Pope Francis was on a visit to Mexico and not the United States. Yet the impact of his visit was felt on both sides of the border. It was Donald Trump who dragged the Pope into the raging controversy and the consequential war of words. He termed Pope Francis’ decision to visit Cuidad Juarez, “political.” Mr. Trump called the Pope a “very political person.” If the issue was settled there, I would not be writing this article. On his flight back to the Vatican, the Pope chose to comment on the “wall” that has become the signature symbol of the Trump campaign. The Pope said: "A person who thinks only about building walls, wherever they may be, and not building bridges, is not Christian. This is not the gospel.” The Pope did not name Mr. Trump, but the reference was more than obvious. Mr. Trump retorted by calling the pope’s comments “disgraceful.” The same night, however, Mr. Trump heaped praised on Pope Francis at at town hall debate. It is my thinking that Mr. Trump was not left with many options.
The controversy has subsided for now. However, in spite of Mr. Trumps wealth, power and influence, Pope Francis trumped Mr. Trump. Here is how and why:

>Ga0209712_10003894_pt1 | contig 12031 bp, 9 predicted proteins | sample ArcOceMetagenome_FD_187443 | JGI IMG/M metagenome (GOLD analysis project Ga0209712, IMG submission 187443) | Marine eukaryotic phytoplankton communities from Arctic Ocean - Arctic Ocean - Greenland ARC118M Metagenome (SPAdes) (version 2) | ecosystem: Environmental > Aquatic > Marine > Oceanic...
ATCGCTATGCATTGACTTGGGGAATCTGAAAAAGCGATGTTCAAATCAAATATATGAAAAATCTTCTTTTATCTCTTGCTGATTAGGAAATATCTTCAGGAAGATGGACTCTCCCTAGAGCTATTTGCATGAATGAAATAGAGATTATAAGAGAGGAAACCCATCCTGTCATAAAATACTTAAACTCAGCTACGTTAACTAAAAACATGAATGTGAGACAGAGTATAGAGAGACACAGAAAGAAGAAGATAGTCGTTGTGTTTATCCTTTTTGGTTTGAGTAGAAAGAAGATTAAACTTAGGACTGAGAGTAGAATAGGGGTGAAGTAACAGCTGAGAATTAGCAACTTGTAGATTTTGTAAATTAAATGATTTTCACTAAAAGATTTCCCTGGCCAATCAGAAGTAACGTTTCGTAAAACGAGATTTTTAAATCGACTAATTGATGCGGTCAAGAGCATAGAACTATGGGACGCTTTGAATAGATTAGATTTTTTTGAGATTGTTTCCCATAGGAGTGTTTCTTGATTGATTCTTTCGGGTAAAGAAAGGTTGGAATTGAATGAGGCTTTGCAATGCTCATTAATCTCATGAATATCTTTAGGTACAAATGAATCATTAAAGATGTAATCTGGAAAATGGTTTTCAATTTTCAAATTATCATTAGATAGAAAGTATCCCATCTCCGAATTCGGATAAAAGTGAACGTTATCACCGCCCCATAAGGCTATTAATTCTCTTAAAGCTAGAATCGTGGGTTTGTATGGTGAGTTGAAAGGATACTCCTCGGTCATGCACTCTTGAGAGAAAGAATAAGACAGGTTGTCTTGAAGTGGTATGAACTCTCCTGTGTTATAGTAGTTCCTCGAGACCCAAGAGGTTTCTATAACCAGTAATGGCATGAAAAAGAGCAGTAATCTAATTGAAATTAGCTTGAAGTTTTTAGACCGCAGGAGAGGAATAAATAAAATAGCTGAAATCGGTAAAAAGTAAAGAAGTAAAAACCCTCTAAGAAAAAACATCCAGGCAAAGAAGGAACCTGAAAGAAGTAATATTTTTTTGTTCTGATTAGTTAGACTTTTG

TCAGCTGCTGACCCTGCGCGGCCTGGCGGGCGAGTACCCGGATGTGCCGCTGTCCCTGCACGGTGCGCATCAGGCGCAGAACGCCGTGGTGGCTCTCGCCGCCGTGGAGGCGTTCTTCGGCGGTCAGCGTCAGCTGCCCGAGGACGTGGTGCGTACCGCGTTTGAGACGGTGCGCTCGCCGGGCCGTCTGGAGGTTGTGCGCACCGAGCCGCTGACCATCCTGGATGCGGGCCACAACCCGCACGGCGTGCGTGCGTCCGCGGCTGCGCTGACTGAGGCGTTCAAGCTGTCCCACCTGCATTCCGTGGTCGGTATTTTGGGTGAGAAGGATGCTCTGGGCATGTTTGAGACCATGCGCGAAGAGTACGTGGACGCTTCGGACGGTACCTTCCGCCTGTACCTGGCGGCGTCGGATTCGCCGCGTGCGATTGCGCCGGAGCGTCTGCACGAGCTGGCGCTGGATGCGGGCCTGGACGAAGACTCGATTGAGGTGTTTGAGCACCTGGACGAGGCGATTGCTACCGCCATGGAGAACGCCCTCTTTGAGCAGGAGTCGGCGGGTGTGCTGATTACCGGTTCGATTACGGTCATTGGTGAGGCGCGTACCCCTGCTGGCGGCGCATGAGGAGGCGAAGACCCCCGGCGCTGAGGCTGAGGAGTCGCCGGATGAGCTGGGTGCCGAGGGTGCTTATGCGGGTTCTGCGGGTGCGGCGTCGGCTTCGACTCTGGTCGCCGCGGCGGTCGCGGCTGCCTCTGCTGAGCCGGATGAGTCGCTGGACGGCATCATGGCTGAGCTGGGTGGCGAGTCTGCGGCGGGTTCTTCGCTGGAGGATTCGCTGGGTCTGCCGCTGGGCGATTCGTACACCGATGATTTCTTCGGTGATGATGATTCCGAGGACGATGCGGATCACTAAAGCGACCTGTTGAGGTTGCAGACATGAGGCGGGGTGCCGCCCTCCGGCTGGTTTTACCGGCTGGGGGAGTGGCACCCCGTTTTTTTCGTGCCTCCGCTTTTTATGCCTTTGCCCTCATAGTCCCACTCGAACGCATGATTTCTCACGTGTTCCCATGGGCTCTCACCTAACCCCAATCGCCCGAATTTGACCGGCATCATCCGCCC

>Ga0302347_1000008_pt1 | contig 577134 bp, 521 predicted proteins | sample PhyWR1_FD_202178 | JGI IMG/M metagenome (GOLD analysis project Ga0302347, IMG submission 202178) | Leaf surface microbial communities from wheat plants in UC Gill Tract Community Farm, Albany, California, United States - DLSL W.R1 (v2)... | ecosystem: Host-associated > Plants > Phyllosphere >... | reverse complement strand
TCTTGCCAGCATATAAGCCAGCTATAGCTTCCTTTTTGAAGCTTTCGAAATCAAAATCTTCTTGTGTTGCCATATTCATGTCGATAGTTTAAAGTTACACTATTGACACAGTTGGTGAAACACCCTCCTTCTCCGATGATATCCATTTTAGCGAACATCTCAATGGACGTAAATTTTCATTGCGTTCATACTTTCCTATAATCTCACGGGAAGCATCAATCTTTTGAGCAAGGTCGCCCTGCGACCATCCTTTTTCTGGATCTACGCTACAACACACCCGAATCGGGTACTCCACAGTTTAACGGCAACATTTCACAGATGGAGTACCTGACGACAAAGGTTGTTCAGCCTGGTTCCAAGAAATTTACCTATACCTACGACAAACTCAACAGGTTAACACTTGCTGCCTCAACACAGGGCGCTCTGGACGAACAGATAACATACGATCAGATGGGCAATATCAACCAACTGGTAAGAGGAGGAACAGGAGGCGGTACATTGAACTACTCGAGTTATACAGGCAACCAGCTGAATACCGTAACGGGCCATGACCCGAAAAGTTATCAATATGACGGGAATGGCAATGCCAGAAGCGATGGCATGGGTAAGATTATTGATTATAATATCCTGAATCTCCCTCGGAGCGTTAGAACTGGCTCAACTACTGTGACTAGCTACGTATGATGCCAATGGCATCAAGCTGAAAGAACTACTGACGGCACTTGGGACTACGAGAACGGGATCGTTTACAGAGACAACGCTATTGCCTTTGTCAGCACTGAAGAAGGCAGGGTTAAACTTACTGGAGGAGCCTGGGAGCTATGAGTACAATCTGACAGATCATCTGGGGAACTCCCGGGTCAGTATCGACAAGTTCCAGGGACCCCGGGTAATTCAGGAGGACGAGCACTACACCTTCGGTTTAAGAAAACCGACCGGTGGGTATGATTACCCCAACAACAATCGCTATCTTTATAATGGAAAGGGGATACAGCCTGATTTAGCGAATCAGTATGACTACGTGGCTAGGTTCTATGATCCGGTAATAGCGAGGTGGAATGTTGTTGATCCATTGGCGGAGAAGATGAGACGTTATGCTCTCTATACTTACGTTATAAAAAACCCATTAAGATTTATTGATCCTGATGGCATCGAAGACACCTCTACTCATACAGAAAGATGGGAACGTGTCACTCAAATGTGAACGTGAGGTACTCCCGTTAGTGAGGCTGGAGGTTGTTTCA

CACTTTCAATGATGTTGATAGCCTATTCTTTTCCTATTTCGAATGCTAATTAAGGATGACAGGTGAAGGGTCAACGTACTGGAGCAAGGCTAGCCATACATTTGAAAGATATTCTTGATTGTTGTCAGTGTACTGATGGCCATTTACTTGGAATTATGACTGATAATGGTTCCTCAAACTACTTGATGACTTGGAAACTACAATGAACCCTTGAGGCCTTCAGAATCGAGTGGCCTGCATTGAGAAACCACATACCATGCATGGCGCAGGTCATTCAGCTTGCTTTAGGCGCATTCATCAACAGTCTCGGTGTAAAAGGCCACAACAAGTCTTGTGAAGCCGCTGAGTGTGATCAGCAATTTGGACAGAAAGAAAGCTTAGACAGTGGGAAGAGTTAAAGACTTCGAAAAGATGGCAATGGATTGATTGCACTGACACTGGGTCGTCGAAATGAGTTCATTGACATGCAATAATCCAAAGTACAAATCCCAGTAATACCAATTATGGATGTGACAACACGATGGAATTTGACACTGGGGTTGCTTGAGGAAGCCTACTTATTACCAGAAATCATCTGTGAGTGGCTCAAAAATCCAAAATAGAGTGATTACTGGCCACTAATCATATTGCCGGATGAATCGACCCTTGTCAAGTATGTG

1. The Primacy of the Gospel. In the statement that Pope Francis made about “walls,” the pope gave his rationale for the observation. “This is not the gospel,” he said. And “the gospel” is precisely the pope’s first trump card. Pope Francis did not name Mr. Trump and did not at any time suggest that he has a personal issue with Mr. Trump. Rather, the Pope was suggesting that for someone who claims to be Christian, the true measure of public policy is the gospel of Jesus Christ. If Christ built bridges his followers cannot built walls. Pope Francis is not Mr. Trumps critique; the gospel of Jesus Christ is the true critique of Mr. Trump’s divisive and exclusionary public policy. In other words, Mr. Trump is not answerable to the Pope, but rather, the gospel. The Vatican’s clarification about the Pope’s statement is significant. It said, “The Pope said what we already know, if we followed his teaching and positions: we shouldn’t build walls, but bridges. It’s his generic view, coherent with the nature of solidarity from the gospel.” Trump’s fight is not with the Pope. Mr. Trump’s fight is with the gospel. With the gospel as the reference point, Pope Francis left Mr. Trump with no cards to play. Mr. Trump’s retort calling Pope Francis’s comments “disgraceful” rung hollow.